One weekend a few weeks ago, Chaser had her first encounter with the HH’s unique form of healing.  After he crawled into bed, I closed the door, as usual, so Dad could sleep it off. The Girls were entirely thrown off their regular routine. They moped about outside the bedroom, looking rather–well, hang-dog.

Finally, around 5:00 PM, the door swung open and there he was–and vertical!  The Girls were ecstatic (“Does this mean we get to go to the trail now??”). Even as hope faded when the HH plunked himself in front of the TV, a dull patina of illness still coating his visage and a network of sheet-wrinkles, like tributaries on a map, spread across his face, those Girls still stuck by their Dad. 

I headed to the kitchen to whip up something hearty for the HH’s first meal back in civilization. Before I could even grab a spatula, however, there were The Girls at my feet, staring patiently.  Ah, yes, I’d forgotten that 5:00 PM is dog dinnertime. (“Right, Mum.  Food trumps sick owner. Sorry Dad, but you’re on your own.”)

As to the humans’ dinner, I decided on tempeh, a food I love but don’t eat often enough. Pairing a vague notion of BBQ season with a half-consumed jar of apple butter, I had my starting point. I realize there’s a plethora of BBQ recipes out there around this time of year, from the archetypal Wingz at Don’t Eat Off the Sidewalk to these recent lovelies at Happy Herbivore and another fairly recent version at Vegan Dad.  But I was determined to use that apple butter, so I just grabbed a few other items from the fridge and began to mix.  

The results were, after all, very pleasing.  The tempeh’s meaty texture works well with the slightly spicy, slightly sweet flavors of the sauce. If you like BBQ sauce with a kick, you’ll enjoy this dish.  Unfortunately for the HH, he missed out on that particular gustatory pleasure, as his nose was still too congested for him to really appreciate the taste.  Still, the high protein content of the tempeh worked well to help rebuild his stamina, and he was back to work the following day. 

But I think we’ll hold off on any more trips to Montreal–for a little while, at least.

Because of tempeh provides such a healthy source of protein, I’m submitting this to Sangeeth at Art of Cooking Indian Food for her Eat Healthy–Protein Rich event.

Sweet and Spicy BBQ Tempeh

These are slightly sweet, slightly gooey with a spicy kick.  I assume they’d be even better if actually cooked on a grill, but this baked version was equally tasty.

TO VIEW THE RECIPE, PLEASE VISIT THE NEW DIET, DESSERT AND DOGS, BY CLICKING HERE.

DIET, DESSERT AND DOGS has moved! 

If you’re reading this page, you’ve landed on the old site.  Please visit the new location by clicking here–and don’t forget to update your readers and blogrolls!

As always, thanks for reading.  I look forward to seeing you at the shiny new Diet, Dessert and Dogs!

“Um, Mum, we are coming with you, aren’t we? Because (and sorry to have to tell you this), we actually have more fans than you do on this blog.”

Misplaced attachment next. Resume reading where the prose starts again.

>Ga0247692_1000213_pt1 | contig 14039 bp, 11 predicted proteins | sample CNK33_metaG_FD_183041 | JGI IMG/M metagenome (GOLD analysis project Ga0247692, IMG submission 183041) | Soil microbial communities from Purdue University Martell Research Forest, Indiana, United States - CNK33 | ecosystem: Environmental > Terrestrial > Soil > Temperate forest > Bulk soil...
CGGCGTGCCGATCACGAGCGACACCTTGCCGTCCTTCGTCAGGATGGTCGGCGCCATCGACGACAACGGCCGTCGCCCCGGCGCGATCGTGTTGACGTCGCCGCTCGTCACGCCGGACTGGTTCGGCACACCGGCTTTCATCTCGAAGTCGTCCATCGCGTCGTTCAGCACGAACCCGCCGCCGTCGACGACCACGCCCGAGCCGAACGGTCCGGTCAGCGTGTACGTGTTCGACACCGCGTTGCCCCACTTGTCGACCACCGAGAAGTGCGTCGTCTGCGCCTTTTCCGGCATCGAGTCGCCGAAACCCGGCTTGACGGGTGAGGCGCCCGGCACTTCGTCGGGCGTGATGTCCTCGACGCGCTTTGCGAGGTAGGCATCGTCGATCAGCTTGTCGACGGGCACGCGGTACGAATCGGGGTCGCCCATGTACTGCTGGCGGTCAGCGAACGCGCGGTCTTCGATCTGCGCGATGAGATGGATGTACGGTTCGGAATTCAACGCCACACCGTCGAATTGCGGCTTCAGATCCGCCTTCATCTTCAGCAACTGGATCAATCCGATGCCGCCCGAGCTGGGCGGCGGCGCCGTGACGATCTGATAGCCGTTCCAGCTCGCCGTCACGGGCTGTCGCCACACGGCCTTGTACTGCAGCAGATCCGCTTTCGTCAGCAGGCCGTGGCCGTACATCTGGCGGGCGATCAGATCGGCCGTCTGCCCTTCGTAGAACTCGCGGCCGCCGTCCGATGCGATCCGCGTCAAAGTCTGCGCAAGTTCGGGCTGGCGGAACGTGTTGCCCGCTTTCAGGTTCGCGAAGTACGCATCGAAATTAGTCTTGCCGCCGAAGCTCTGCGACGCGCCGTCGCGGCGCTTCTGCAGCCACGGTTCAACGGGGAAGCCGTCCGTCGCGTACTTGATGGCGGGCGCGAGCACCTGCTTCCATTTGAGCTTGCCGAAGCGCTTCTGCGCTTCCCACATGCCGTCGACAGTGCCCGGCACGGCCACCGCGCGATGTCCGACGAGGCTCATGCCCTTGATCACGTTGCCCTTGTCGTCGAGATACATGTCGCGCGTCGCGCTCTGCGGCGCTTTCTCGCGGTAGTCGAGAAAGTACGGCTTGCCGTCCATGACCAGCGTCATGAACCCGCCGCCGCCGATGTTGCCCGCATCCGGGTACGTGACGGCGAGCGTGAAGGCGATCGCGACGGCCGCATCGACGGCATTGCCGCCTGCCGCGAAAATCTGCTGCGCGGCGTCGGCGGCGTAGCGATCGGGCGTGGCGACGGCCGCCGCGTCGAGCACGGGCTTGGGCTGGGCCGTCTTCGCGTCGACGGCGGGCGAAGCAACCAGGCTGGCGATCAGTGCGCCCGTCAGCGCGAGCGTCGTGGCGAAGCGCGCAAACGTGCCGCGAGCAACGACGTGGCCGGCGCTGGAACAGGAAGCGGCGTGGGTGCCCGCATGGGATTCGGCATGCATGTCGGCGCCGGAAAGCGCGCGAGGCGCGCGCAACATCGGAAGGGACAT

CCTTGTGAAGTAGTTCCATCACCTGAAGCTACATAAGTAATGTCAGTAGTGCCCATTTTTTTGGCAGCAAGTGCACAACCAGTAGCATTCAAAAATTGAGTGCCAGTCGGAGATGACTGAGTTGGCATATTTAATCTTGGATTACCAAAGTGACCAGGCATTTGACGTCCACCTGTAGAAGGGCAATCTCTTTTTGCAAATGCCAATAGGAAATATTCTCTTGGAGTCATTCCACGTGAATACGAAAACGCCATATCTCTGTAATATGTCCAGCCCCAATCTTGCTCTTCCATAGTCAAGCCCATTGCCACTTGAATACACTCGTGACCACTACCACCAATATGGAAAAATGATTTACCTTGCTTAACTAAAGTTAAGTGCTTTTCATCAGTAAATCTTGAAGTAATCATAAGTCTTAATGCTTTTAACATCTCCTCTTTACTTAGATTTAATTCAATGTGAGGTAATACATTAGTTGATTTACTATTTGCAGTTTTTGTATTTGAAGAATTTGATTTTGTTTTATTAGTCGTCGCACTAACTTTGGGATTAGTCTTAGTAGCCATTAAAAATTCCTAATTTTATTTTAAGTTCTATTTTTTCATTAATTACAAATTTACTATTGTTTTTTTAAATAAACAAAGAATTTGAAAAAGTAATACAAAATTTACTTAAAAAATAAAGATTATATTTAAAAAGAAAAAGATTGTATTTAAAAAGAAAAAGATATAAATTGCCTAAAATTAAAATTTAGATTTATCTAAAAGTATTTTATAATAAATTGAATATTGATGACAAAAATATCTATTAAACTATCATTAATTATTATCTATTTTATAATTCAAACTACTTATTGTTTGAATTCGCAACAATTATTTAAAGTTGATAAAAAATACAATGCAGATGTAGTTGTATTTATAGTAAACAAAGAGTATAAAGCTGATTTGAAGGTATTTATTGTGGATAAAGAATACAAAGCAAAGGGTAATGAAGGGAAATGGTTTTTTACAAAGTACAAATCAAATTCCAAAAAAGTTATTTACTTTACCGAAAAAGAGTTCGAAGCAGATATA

You know, there are days when I just marvel at how much my life has been enriched by joining the world of blogging. I’m amazed at how many positive experiences this little outlet for self-expression, culinary creativity and the occasional star-struck reference to my favorite soap opera has brought my way.

At the forefront, of course, is YOU–the readers and commenters.  What an inspiring group of compassionate, intelligent, witty and loyal people you are!  Thank you for coming back here on a regular basis; thank you for your thoughtful comments (I am, literally, thrilled every time I see one appear at the end of a blog entry–and they keep me coming back here, too); and thank you for your feedback and knowledgeable advice (I’m so excited to start cooking from my recently-acquired cookbooks, courtesy of your suggestions–yay Crescent Dragonwagon!).  Truly, a blog is a sorry, desolate place without its readers.

Along the way, I’ve also discovered many other blogs and bloggers, and what a revelation that has been. I was dumbfounded the other day when I realized there are now approximately 150 blogs on my Google Reader, and I seem to discover new and intriguing blogs every day (and I promise, they will all eventually make it to my blog roll).  Where were all these talented writers hiding before the advent of blogs?  Whether primarily for the recipes or mostly for the prose, I delight in reading every one and perk up each time Google informs me of a new post by a favorite blogger. Lately, I’ve been a bit remiss with my own comments on other blogs, but please know that I do read regularly and am enjoying all your posts!

Speaking of great bloggers, yesterday I had the unique pleasure of actually meeting another Toronto-area blogger, Giz from Equal Opportunity Kitchen .  As you’d expect from her posts, Giz is witty, sharp, and very, very funny. We chatted like two teenaged chums who meet up again at the 10-year high school reunion, gabbing and giggling and catching up on what we’ve been doing over the past decade.  In fact, our conversation flowed so smoothly and effortlessly that we were on our way out the door of the coffee shop before we realized we hadn’t even touched on the topic we’d ostensibly met to discuss–Giz’s “slimdown challenge” to me from a while back! Thanks, Giz, for a great start to my morning!

As many other bloggers have noted, blogging also forces enourages one to try out new recipes.  In her recent 100th post, VeggieGirl mentioned how each blog entry represents a new recipe (can it be that the HH and I have eaten 186 new dishes–not counting all those that don’t make it to the blog–since last October??).  And part of this impetus to cook novel food arrives in the form of blog events, another aspect of blogging that I thoroughly enjoy.